• In the Garden

    Posts about growing your own vegetables.

    Blossom Drop on Tomatoes

    by  • June 16, 2017 • Adria's Garden Blog, In the Garden • 0 Comments

    Photo credit: Darla

    Photo credit: Darla

    This time of year we get a lot of questions as to why a vigorous tomato plant does not have any fruit on it. The blossoms drop off right at the “elbow” above the bloom. This is caused by a few different factors.

    1. Extreme temperature swings – Having 20 degree + temperature swings from one day to another can cause this. Obviously this is out of our control.
    2. Lack of calcium, lack of fertilizer or wrong fertilizer – have you fertilized? Maybe you did when you first planted but it might be time to reapply! Check the package for specifications or read our recommendation for fertilizing vegetables, here.  Avoid fertilizers with high nitrogen (the first number on the label). You can also use a supplemental spray to help blossom set. Find it in store.
    3. Lack of pollination – technically tomatoes are self pollinating but sometimes they need a little help. Give the tomato support or cage a gentle shake often times helps.
    4. Too much shade – like any fruiting plant, they need lots of sun to produce. Generally a minimum of 4 hours a day but 6 hours or more is better.
    5. Overwatering – this is generally the problem. Tomatoes, unlike other plants, need to be stressed in order to set fruit. Otherwise you will have large, lush plants and little to no fruit!

    How to water tomato plants

    It is best to keep the leaves dry and only water the plants when they actually begin to wilt, typically every 7-10 days once established. A large plant with lots of fruit may need it every 4-5 days during a heat spell. When watering, do so thoroughly and deeply. Please note, this applies only to tomatoes in the ground. Potted tomato plants will need water more frequently but still only when wilting. However, make sure the plant is wilting in the evening, if it is wilting in the afternoon but looks okay in the evening it doesn’t need water!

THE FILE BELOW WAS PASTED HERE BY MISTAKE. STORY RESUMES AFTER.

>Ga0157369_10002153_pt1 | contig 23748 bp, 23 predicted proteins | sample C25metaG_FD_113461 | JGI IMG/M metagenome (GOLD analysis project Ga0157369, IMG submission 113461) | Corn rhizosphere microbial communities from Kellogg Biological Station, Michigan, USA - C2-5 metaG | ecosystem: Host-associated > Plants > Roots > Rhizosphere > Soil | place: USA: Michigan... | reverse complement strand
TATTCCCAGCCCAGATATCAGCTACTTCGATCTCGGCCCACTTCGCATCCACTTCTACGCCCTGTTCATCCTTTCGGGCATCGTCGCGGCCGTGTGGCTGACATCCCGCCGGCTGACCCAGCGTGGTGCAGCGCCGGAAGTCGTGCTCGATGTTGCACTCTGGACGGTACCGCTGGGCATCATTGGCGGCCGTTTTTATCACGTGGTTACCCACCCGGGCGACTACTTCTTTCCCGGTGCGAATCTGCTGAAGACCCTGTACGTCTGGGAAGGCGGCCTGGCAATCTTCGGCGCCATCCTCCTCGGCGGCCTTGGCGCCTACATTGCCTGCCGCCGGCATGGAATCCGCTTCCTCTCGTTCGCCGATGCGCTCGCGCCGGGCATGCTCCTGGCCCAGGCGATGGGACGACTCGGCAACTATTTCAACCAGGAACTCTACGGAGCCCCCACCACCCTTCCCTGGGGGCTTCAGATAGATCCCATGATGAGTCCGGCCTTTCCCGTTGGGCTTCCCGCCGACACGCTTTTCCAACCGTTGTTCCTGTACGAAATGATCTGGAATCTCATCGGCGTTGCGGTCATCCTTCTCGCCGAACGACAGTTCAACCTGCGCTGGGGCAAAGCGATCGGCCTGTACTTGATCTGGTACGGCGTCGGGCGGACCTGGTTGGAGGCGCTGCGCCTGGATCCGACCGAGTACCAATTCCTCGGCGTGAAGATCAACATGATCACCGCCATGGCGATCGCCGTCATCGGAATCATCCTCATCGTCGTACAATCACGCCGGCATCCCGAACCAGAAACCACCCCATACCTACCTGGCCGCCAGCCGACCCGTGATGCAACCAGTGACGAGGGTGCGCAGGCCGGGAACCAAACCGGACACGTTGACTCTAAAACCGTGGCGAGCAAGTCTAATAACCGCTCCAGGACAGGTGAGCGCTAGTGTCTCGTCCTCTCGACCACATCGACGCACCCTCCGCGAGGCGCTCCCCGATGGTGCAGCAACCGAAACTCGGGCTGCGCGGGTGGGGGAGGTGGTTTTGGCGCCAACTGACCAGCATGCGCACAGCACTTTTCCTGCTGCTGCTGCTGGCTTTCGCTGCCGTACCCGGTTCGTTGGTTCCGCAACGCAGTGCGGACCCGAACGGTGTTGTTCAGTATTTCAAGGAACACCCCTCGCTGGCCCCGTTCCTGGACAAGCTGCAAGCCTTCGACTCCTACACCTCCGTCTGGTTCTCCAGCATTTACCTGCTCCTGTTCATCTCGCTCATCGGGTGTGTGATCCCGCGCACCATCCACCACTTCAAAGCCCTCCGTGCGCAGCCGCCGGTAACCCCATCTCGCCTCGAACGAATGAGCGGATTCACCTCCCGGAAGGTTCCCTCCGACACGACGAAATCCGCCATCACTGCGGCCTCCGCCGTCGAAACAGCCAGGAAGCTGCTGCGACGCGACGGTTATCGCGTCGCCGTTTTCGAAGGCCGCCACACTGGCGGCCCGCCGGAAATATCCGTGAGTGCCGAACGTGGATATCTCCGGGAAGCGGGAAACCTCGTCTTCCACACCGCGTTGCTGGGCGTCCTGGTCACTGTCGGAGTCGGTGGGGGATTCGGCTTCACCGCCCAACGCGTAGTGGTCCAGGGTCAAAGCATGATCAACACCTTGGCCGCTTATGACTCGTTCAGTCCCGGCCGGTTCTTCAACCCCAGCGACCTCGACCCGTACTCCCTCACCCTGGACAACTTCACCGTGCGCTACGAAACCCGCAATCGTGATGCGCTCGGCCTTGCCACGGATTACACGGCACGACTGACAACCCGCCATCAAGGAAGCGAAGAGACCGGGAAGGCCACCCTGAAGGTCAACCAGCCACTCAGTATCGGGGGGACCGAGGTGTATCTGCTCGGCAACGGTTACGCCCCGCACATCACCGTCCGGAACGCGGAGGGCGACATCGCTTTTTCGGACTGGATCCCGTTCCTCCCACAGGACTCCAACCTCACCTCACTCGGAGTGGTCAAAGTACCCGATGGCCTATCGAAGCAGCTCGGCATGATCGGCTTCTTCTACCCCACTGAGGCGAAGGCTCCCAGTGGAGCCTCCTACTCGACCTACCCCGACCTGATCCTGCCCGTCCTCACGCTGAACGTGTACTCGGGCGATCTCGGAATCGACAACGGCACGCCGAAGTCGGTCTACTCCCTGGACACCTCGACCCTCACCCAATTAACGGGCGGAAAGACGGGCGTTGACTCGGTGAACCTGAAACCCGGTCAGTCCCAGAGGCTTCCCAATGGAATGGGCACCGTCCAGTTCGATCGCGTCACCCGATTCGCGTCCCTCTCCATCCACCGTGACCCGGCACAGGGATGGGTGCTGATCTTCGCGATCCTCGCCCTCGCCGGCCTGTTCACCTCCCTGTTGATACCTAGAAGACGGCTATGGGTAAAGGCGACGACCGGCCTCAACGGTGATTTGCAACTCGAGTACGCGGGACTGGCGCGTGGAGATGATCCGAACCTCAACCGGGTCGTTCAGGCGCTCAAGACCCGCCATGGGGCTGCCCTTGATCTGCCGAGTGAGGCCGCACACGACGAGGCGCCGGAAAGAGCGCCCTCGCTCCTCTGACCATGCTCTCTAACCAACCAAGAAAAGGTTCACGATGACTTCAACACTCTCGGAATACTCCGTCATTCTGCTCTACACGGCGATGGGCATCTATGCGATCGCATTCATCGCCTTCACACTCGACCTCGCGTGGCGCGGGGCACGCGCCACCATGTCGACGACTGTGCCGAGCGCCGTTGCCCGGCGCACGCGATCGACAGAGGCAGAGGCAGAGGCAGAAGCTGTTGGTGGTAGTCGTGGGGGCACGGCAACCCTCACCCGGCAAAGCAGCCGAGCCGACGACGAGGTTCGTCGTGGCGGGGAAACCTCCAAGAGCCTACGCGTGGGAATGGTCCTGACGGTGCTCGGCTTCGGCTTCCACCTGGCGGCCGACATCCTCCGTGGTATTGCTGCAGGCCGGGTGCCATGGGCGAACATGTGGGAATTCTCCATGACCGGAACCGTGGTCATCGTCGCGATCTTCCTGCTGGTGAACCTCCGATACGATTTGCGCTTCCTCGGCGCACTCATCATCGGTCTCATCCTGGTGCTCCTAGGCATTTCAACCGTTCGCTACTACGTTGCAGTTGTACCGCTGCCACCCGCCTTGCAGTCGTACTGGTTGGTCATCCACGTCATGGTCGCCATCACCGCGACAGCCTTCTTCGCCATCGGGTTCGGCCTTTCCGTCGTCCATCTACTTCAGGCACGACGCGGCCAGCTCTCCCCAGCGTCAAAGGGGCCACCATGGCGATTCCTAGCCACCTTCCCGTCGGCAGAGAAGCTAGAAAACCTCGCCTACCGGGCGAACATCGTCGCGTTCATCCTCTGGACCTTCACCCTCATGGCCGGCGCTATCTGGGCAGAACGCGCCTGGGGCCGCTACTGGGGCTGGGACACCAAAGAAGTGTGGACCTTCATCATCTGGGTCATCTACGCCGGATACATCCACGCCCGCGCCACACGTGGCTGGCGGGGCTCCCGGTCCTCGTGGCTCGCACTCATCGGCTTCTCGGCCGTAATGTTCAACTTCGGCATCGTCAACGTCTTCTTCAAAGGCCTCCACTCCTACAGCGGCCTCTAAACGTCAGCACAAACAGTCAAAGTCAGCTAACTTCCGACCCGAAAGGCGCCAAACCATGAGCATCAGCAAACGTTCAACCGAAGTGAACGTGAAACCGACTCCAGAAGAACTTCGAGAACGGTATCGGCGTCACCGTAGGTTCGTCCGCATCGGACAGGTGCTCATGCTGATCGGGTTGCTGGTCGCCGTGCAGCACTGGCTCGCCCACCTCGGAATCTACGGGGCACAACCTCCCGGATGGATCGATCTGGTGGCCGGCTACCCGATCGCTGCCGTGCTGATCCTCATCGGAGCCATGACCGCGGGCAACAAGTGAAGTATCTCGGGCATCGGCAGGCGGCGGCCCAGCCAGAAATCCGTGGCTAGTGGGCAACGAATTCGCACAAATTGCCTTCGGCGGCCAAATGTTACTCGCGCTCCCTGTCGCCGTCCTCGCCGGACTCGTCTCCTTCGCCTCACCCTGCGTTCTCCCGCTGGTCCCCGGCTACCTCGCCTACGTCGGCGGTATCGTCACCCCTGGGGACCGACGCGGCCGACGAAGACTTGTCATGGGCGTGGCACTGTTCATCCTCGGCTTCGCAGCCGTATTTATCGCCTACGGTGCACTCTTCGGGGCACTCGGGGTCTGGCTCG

Still not sure? Drop by and speak to one of our experts!

    In anticipation of Tomato Season…

    by  • March 2, 2017 • Adria's Garden Blog, In the Garden • 0 Comments

    Here it is, the end of February and thanks to wet, cold winter we had we are ALL itching to plant the summer garden! Well, do your best to hold your horses. as we are still 4 plus weeks away from the last day of frost!! This means that if warm season veggies are planted now and we get a very cold night, the plants will be damaged if not killed. Also, early season tomatoes are at higher risk of insect and disease damage long before they set their first fruit. Now, if we have an oddly warm and dry spring then your gamble may pay off.

    As for me, I am dying to get things planted as well but I am not. I NEVER plant my tomatoes in the ground before the beginning of March is this is only done with protection like a Wall of Water or in a greenhouse. Yet I still plant the majority of my tomatoes in early to mid April. I currently have tomato starts in my greenhouse with more seeds going in now, but that is it.